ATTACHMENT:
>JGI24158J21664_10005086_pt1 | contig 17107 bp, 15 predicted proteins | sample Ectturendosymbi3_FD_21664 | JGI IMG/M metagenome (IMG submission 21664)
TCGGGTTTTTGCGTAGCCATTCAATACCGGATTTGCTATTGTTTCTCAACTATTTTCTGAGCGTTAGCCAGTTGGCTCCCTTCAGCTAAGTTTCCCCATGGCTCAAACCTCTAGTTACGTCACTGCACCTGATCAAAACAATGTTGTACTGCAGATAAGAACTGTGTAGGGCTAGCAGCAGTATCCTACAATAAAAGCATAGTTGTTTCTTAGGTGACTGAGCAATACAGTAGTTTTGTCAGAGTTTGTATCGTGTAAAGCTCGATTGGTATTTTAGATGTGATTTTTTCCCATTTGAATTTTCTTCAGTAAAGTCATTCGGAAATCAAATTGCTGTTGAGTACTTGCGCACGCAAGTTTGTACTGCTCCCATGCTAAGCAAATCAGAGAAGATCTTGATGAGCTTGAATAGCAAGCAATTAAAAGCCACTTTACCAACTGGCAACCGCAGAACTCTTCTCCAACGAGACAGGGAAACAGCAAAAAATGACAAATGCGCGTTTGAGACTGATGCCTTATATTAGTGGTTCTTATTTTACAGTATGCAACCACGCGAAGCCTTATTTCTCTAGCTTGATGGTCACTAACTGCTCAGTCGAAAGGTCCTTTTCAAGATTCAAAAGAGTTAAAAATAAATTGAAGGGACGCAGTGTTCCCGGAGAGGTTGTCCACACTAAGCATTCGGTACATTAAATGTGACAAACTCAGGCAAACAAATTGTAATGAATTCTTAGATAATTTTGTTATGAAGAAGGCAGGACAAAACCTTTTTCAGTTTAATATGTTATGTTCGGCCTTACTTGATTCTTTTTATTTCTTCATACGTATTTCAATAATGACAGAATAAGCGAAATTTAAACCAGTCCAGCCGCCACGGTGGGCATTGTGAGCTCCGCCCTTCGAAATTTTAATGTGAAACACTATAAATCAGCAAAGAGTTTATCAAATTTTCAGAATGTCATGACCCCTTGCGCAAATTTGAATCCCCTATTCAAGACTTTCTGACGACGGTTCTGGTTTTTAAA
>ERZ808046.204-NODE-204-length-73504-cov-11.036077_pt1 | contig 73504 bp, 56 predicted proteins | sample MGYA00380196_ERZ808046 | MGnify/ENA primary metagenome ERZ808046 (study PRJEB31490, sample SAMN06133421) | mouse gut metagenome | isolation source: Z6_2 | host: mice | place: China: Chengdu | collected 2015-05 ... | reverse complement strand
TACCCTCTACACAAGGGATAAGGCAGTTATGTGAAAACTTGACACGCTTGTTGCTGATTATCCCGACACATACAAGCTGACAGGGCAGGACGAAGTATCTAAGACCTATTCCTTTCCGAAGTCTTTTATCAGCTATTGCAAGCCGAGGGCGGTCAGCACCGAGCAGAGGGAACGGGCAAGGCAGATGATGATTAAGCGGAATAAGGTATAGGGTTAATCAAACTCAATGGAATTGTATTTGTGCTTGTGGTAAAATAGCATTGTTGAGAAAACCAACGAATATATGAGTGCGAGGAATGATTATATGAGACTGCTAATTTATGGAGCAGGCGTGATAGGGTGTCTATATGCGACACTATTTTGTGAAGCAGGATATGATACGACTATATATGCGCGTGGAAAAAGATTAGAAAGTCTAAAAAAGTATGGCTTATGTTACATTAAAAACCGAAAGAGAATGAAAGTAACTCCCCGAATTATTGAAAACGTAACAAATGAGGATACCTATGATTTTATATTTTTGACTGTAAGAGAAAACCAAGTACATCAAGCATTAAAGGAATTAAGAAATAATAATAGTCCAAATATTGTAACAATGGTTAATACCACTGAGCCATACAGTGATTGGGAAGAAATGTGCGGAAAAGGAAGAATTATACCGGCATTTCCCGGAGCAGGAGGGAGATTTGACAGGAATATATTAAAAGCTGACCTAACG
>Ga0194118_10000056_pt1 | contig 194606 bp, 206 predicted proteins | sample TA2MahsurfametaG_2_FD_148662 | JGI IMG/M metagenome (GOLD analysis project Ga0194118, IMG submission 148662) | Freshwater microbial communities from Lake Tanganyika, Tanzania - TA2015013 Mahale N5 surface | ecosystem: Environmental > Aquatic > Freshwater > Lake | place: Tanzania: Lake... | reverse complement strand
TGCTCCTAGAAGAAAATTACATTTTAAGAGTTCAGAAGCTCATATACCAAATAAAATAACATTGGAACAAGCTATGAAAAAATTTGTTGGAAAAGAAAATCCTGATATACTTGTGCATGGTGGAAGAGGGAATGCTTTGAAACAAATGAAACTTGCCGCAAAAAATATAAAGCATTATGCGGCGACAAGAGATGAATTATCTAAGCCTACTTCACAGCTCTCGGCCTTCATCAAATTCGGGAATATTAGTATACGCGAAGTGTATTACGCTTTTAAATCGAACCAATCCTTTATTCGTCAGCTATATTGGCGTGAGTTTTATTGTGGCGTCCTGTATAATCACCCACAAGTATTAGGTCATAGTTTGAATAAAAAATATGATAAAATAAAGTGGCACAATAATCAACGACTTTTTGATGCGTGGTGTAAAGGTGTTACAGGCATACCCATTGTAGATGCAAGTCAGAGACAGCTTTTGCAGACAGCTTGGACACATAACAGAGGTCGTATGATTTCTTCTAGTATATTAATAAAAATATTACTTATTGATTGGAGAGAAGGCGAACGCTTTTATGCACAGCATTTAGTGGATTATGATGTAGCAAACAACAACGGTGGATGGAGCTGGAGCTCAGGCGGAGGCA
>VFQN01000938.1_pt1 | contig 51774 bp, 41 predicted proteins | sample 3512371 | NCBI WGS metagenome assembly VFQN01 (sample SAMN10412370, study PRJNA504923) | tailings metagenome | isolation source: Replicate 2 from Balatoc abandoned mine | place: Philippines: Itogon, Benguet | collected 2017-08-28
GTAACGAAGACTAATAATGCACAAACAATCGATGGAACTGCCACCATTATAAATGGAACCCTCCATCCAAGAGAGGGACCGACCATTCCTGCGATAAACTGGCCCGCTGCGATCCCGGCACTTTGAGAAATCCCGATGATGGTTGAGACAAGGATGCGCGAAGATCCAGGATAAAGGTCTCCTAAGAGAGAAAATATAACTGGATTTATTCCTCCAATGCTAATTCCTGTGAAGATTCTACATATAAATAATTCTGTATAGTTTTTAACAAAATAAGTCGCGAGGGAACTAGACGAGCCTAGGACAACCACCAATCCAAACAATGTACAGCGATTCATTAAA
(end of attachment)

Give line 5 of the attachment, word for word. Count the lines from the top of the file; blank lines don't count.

>Ga0194118_10000056_pt1 | contig 194606 bp, 206 predicted proteins | sample TA2MahsurfametaG_2_FD_148662 | JGI IMG/M metagenome (GOLD analysis project Ga0194118, IMG submission 148662) | Freshwater microbial communities from Lake Tanganyika, Tanzania - TA2015013 Mahale N5 surface | ecosystem: Environmental > Aquatic > Freshwater > Lake | place: Tanzania: Lake... | reverse complement strand